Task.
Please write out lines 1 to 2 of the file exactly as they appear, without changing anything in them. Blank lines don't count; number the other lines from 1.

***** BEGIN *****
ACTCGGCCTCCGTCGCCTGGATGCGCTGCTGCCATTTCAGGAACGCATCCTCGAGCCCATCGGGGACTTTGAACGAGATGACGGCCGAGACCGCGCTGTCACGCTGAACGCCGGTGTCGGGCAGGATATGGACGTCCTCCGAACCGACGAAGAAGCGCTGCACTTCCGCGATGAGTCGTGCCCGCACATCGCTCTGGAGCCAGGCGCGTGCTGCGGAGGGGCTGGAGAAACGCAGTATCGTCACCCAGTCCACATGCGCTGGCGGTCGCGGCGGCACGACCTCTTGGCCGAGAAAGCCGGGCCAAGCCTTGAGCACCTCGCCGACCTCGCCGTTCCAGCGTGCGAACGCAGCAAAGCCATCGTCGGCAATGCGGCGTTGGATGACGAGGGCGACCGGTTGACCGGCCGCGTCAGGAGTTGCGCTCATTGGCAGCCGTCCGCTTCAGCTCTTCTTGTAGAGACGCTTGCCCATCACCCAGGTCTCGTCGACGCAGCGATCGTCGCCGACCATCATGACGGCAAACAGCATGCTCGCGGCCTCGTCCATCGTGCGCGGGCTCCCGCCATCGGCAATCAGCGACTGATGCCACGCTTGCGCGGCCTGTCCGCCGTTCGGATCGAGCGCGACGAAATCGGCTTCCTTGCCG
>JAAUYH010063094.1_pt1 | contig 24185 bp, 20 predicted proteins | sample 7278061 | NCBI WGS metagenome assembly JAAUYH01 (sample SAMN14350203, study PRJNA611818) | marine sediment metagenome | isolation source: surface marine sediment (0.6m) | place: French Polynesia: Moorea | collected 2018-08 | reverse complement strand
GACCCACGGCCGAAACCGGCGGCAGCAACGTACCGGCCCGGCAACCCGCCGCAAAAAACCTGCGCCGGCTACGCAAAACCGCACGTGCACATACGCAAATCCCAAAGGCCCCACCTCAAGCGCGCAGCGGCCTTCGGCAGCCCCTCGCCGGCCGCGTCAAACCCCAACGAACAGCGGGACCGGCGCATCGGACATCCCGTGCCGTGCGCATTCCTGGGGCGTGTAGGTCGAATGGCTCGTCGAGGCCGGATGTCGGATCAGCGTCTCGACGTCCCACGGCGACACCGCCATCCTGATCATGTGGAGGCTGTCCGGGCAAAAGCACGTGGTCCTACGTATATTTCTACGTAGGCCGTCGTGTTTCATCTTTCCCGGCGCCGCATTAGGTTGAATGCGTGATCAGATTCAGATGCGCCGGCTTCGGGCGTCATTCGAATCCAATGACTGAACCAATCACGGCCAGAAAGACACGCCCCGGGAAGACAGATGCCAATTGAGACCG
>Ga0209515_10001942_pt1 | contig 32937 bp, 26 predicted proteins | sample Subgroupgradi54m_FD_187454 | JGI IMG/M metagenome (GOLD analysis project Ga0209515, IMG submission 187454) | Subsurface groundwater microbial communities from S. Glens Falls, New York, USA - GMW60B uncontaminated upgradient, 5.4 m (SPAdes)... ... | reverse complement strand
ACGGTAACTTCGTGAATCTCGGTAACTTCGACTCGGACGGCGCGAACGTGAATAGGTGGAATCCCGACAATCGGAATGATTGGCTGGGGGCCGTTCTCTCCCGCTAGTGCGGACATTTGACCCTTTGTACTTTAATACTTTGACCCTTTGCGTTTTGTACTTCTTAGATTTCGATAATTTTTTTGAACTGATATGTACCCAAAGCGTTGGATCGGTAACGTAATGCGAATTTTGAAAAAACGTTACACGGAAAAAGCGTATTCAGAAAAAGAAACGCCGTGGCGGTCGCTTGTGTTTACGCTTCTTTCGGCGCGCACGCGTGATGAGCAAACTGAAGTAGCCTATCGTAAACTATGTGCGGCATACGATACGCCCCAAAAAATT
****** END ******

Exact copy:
ACTCGGCCTCCGTCGCCTGGATGCGCTGCTGCCATTTCAGGAACGCATCCTCGAGCCCATCGGGGACTTTGAACGAGATGACGGCCGAGACCGCGCTGTCACGCTGAACGCCGGTGTCGGGCAGGATATGGACGTCCTCCGAACCGACGAAGAAGCGCTGCACTTCCGCGATGAGTCGTGCCCGCACATCGCTCTGGAGCCAGGCGCGTGCTGCGGAGGGGCTGGAGAAACGCAGTATCGTCACCCAGTCCACATGCGCTGGCGGTCGCGGCGGCACGACCTCTTGGCCGAGAAAGCCGGGCCAAGCCTTGAGCACCTCGCCGACCTCGCCGTTCCAGCGTGCGAACGCAGCAAAGCCATCGTCGGCAATGCGGCGTTGGATGACGAGGGCGACCGGTTGACCGGCCGCGTCAGGAGTTGCGCTCATTGGCAGCCGTCCGCTTCAGCTCTTCTTGTAGAGACGCTTGCCCATCACCCAGGTCTCGTCGACGCAGCGATCGTCGCCGACCATCATGACGGCAAACAGCATGCTCGCGGCCTCGTCCATCGTGCGCGGGCTCCCGCCATCGGCAATCAGCGACTGATGCCACGCTTGCGCGGCCTGTCCGCCGTTCGGATCGAGCGCGACGAAATCGGCTTCCTTGCCG
>JAAUYH010063094.1_pt1 | contig 24185 bp, 20 predicted proteins | sample 7278061 | NCBI WGS metagenome assembly JAAUYH01 (sample SAMN14350203, study PRJNA611818) | marine sediment metagenome | isolation source: surface marine sediment (0.6m) | place: French Polynesia: Moorea | collected 2018-08 | reverse complement strand